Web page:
HR Health & Wellness Blog
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Sleep Apnea Awareness(Posted 4/16/18)
Well Visits and Why They are Important(Posted 3/20/18)
Want to Quit Smoking? Tips and Aids(Posted 3/20/18)
According to the Mayo Clinic website, “sleep apnea is a potentially serious disorder in which breathing repeatedly stops and starts.” The breathing pauses may last a few seconds or longer and trigger the body to switch into a different level of sleep and this leads to disruptions in the normal sleep cycle which can cause insomnia and/or daytime sleepiness. You may have sleep apnea if you snore loudly, and you feel tired even after a full night’s sleep or wake up with morning headaches. Many individuals have this problem and don’t even realize it Symptoms such as loud snoring, pauses in breathing often followed by a snorting sound or a gasp is usually detected by a person’s partner.
Sleep apnea can be treated in various ways with the most important one being lifestyle changes such as weight loss, avoiding alcohol, sleeping on one’s side and stop smoking. Other measures include the use of a mouth appliance or more medically directed procedures such as using a breathing device (CPAP-Continuous positive airway pressure device). As a last resort, surgery may be an option but requires the evaluation by a physician.
So, who gets sleep apnea as there are more than 200,000 cases per year in the United States? Some of the common risk factors for sleep apnea include being overweight, over the age of 65, and individuals who are Hispanic, African-American or Pacific Island descent. Also, people who smoke, use alcohol or sedatives and/or tranquilizers, and individuals with nasal congestion are at a higher risk. Some of the physical issues that may cause sleep apnea are blockages which may include enlarged tonsils or narrowed airways.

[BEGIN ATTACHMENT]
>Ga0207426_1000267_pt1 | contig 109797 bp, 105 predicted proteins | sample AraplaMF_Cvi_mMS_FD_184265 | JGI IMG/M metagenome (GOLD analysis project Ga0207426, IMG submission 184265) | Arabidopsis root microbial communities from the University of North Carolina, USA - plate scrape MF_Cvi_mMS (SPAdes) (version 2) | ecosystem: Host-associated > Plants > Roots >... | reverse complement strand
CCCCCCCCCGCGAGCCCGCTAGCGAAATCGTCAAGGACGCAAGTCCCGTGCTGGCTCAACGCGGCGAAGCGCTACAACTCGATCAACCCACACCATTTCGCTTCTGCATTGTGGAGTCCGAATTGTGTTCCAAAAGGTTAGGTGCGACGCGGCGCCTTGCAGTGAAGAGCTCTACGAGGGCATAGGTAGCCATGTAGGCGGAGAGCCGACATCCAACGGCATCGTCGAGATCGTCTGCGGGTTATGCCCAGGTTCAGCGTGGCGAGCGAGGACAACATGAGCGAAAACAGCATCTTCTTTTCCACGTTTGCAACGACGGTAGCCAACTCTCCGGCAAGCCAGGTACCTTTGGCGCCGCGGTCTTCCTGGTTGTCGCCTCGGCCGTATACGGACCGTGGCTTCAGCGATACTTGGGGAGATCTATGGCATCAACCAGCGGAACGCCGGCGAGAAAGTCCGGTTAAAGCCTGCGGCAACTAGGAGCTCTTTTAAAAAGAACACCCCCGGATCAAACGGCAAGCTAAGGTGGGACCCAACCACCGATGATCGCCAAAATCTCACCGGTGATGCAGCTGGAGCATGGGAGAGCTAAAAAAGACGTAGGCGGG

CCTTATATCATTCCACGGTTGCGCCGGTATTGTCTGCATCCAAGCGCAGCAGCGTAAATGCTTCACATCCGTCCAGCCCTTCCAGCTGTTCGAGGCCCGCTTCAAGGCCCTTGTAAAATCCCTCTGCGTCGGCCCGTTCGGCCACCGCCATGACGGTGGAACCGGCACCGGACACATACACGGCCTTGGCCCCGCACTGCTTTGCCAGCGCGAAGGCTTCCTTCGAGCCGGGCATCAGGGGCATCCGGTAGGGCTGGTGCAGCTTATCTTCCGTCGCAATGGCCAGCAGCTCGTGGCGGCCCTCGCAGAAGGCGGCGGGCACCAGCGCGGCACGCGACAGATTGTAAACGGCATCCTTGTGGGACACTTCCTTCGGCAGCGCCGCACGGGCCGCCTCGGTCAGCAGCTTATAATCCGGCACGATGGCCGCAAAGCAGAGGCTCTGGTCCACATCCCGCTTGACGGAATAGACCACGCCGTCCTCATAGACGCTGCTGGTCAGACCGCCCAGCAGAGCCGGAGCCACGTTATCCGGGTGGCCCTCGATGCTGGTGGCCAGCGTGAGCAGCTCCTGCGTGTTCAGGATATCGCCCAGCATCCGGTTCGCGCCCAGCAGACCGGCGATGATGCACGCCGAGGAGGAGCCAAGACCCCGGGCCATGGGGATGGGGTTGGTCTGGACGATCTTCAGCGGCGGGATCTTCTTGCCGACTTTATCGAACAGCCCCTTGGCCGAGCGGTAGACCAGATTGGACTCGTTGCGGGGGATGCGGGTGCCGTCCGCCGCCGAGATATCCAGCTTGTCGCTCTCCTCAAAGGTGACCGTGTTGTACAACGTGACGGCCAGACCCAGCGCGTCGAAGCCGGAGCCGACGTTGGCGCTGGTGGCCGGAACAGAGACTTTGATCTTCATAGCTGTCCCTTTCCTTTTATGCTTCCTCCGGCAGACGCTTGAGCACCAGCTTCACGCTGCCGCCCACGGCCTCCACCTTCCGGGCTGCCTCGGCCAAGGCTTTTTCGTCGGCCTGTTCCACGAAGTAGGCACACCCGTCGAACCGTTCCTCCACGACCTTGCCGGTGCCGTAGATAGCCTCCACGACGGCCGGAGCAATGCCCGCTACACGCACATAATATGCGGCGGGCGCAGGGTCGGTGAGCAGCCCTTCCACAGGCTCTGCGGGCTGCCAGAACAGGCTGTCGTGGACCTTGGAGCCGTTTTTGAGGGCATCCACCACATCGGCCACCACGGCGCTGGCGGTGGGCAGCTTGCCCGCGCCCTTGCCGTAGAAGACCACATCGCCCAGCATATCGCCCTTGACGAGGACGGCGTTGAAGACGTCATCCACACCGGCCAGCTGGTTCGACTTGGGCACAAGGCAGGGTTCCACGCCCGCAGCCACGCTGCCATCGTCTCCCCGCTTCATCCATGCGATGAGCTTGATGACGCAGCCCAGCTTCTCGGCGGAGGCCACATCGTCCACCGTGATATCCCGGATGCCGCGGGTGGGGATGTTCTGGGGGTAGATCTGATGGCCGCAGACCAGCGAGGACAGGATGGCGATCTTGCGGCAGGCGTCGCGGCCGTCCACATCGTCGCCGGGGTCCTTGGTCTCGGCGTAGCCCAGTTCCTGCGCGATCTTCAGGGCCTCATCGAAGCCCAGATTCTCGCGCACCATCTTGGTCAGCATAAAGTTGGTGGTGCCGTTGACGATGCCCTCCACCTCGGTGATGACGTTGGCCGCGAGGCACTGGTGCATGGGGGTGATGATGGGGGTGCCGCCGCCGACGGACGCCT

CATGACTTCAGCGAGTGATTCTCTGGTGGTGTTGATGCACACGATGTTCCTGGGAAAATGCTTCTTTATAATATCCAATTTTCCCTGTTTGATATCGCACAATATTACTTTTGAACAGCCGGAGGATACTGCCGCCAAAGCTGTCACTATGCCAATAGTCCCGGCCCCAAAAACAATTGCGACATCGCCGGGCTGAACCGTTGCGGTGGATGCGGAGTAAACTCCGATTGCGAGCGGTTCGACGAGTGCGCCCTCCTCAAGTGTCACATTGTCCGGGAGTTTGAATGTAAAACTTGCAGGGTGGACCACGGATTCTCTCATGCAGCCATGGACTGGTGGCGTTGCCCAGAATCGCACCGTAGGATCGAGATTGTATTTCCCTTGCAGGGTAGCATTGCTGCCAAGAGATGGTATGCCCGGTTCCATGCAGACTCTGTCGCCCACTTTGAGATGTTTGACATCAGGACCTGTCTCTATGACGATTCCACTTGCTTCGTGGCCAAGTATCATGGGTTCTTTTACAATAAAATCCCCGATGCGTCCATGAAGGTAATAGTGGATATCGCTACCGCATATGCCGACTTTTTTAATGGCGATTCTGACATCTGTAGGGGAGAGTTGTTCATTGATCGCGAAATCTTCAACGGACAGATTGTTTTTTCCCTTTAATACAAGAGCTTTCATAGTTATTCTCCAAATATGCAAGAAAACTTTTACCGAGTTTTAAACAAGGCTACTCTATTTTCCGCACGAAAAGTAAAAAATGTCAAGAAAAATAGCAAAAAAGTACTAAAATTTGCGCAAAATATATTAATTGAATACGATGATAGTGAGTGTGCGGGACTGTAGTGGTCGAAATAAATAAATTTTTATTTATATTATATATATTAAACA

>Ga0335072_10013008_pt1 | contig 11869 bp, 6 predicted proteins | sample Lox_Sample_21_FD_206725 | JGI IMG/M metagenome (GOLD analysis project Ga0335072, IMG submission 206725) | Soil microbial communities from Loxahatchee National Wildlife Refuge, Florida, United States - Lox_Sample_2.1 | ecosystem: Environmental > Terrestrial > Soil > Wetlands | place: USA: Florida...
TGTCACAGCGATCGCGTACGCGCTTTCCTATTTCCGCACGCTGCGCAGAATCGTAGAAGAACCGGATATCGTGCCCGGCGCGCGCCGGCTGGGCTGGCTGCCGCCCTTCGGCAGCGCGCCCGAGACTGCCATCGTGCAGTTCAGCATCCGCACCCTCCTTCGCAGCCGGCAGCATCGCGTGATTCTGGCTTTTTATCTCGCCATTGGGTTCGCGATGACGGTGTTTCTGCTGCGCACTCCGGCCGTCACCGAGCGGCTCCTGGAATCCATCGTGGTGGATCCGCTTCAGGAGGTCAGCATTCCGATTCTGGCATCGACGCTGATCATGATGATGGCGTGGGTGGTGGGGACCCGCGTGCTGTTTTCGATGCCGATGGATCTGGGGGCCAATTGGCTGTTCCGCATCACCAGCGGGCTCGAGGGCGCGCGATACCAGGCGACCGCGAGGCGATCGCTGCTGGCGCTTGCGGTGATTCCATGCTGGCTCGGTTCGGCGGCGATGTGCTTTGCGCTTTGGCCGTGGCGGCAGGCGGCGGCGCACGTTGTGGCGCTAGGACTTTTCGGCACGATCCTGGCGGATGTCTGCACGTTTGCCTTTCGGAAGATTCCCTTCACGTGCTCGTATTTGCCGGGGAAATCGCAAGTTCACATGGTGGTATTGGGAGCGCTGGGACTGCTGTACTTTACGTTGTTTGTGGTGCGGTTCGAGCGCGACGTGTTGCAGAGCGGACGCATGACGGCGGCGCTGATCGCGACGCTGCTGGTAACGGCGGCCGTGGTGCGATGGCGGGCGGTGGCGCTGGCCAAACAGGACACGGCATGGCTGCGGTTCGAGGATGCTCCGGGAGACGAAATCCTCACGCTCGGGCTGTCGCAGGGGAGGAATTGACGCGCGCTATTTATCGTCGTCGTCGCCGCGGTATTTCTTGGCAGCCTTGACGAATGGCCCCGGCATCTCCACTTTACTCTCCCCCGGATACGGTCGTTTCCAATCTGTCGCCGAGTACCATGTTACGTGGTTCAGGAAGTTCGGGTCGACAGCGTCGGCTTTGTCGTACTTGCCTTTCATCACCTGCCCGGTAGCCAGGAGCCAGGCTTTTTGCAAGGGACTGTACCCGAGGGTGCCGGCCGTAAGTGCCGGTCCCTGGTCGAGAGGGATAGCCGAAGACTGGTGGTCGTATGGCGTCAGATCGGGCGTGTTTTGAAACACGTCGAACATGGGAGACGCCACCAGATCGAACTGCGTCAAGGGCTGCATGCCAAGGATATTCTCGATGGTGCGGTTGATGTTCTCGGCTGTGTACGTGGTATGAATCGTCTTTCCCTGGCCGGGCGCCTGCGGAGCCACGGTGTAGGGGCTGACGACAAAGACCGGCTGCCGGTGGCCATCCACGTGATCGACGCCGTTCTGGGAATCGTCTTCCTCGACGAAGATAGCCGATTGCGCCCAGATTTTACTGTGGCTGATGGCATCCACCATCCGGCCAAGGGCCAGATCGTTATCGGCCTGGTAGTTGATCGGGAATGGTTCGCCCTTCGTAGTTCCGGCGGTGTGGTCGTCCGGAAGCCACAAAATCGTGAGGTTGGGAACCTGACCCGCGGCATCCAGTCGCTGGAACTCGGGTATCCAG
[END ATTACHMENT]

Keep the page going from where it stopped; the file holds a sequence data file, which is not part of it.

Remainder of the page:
Regular exercise is a good part of a good sleep hygiene program. Remember, that the timing of exercise is important as you don’t want to vigorously exercise 2-4 hours before bedtime. Also, it is a good idea to limit caffeine containing drinks in the evening such as coffee, tea and soda and avoid “heavy” evening meals, spicy food and alcohol consumption. Sleep apnea is a serious medical problem and needs to be evaluated by a medical provider. Left untreated, sleep apnea can contribute to high blood pressure, heart disease, stroke, automobile accidents caused by falling asleep at the wheel, diabetes, and depression.
Post provided by UofL's Director of Pharmacy Utilization
“I’m Not SICK, why should I visit the doctor?” Well visits at least once a year to your provider are important because we all know that prevention is the best alternative to a cure. Yearly well visits allows you and your doctor to spot health problems and risk factors before they turn into major issues. If something happens to turn up with your health because it is identified earlier, treatment is more likely to be more effective. Also well visits are a great time for assessing your general health. Blood pressure check, cholesterol levels and weight can also be evaluated and your doctor can be a great source of support if you have numbers that are off.
Well visits are a great time to schedule preventive screenings (such as a colonoscopy or mammogram), and for assessing your susceptibility to diseases such as diabetes and cancer. It is also a great time to get up to date with your vaccinations.